Tuesday , February 7 2023

Death toll rises after ‘blizzard of the century’ blankets US


NEW YORK: The death toll from a devastating winter blizzard that left much of the United States in a deep freeze has risen to at least 25 in a hard-hit region of western New York state, authorities said, as tens of thousands remain without power.

During a news conference on Monday, Erie County executive Mark Poloncarz said at least 25 people had died there as a result of the storm, which pummeled the area during the Christmas holiday weekend.

The entire county, which includes the city of Buffalo and is home to approximately 950,000 people, remained under a state of emergency, Poloncarz told reporters. He added that a driving ban also is still in place for Buffalo because the city is “impassable in most areas”.

“This is a horrible situation,” he said, explaining that storm-related deaths increased by 12 overnight, including cases of people who were found in snow banks or in their cars, or who died from cardiac events while ploughing or blowing snow.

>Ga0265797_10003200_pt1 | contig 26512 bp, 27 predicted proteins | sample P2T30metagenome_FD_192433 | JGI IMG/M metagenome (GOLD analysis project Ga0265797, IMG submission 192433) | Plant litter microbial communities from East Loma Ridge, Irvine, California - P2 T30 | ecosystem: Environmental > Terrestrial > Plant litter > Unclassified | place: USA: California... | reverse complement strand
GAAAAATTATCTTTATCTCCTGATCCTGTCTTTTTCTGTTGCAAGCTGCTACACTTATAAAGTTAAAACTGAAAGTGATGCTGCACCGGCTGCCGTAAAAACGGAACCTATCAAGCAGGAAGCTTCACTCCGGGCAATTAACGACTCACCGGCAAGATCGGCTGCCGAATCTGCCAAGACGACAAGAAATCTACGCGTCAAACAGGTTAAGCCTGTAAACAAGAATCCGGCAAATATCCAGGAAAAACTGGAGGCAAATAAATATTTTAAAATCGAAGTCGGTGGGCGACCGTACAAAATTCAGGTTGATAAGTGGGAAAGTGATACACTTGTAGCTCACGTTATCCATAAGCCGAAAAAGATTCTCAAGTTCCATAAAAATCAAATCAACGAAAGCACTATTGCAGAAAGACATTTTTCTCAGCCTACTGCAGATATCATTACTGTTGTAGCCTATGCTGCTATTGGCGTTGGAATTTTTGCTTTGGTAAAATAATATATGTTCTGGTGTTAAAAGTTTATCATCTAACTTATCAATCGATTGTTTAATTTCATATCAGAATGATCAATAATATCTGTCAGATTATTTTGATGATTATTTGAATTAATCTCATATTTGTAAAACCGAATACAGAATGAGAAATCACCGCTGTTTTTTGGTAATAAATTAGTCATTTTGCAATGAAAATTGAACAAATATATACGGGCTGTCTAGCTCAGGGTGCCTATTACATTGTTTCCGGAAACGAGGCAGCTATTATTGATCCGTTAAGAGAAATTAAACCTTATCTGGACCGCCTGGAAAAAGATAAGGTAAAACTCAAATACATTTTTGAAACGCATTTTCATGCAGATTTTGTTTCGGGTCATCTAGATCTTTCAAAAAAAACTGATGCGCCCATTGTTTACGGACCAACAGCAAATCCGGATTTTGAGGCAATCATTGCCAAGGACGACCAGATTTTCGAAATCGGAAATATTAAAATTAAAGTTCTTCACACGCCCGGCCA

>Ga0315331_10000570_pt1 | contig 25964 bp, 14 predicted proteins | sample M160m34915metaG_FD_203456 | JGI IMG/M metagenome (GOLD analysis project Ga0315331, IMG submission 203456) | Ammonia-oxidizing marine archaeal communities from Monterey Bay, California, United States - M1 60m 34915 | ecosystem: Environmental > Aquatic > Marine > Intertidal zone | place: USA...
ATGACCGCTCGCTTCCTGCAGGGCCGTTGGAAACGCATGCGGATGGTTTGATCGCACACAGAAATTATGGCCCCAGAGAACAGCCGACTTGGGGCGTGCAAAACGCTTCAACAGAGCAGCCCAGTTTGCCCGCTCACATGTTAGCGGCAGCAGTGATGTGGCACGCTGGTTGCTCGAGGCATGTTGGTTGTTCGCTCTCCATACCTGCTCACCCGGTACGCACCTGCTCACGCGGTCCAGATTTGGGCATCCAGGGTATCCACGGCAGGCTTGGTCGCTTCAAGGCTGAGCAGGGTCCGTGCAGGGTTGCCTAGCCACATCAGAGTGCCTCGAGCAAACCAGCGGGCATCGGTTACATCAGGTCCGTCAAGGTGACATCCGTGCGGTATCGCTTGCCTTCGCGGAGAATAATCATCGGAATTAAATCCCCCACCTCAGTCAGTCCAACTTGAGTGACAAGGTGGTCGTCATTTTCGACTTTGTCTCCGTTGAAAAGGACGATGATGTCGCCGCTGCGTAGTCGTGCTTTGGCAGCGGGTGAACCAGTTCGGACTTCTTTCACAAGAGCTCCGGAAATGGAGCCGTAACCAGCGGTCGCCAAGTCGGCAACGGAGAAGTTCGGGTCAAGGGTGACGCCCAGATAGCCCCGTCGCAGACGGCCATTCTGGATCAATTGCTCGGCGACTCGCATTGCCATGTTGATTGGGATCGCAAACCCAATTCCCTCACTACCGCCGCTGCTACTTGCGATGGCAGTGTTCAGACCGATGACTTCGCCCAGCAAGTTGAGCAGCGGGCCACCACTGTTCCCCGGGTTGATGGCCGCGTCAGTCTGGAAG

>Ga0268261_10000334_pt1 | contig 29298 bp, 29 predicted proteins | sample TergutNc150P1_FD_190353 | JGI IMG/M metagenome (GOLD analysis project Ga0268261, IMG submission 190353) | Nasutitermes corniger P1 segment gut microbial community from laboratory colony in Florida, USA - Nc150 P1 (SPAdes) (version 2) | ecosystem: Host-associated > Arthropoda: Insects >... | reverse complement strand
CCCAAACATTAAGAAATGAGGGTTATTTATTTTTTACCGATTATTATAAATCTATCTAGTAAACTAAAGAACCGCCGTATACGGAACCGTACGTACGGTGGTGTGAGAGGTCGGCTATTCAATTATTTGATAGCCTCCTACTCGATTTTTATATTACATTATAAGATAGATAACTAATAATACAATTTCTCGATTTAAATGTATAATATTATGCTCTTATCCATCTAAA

“The ferocity of the storm was worse than the blizzard of ’77,” said Poloncarz, referring to a three-day storm that killed nearly 30 people decades ago.

The weekend storm which New York Governor Kathy Hochul said would go down in history as “the Blizzard of ’22” and “the blizzard of the century” now has been blamed for at least 48 deaths across the US.

In western New York, numbing cold combined with howling winds and heavy “lake-effect” snow, the result of moisture picked up by frigid air moving over warmer lake waters produced the harsh conditions.

The blizzard stranded motorists, knocked electricity out for thousands of people and made it difficult for emergency crews to reach residents trapped in their cars and homes.

Ditjak Ilunga of Gaithersburg, Maryland, was on his way to visit relatives in Hamilton, Ontario, for Christmas with his daughters on Friday when their SUV became trapped in Buffalo, the second-largest city in the state.

Unable to get help, they spent hours with the engine running, buffeted by wind and nearly buried in snow.

By 4am (09:00 GMT) Saturday, and their fuel nearly empty, Ilunga made a desperate choice to risk the howling storm to reach a nearby shelter. He carried his six-year-old daughter Destiny on his back, while 16-year-old Cindy clutched their Pomeranian puppy, following his footprints through drifts. (Int’l News Desk)

Check Also

World Cup hosts ask FIFA to clarify Saudi deal

07-02-2023 WELLINGTON: Co-hosts Australia and New Zealand have asked FIVA to “urgently clarify” reports that …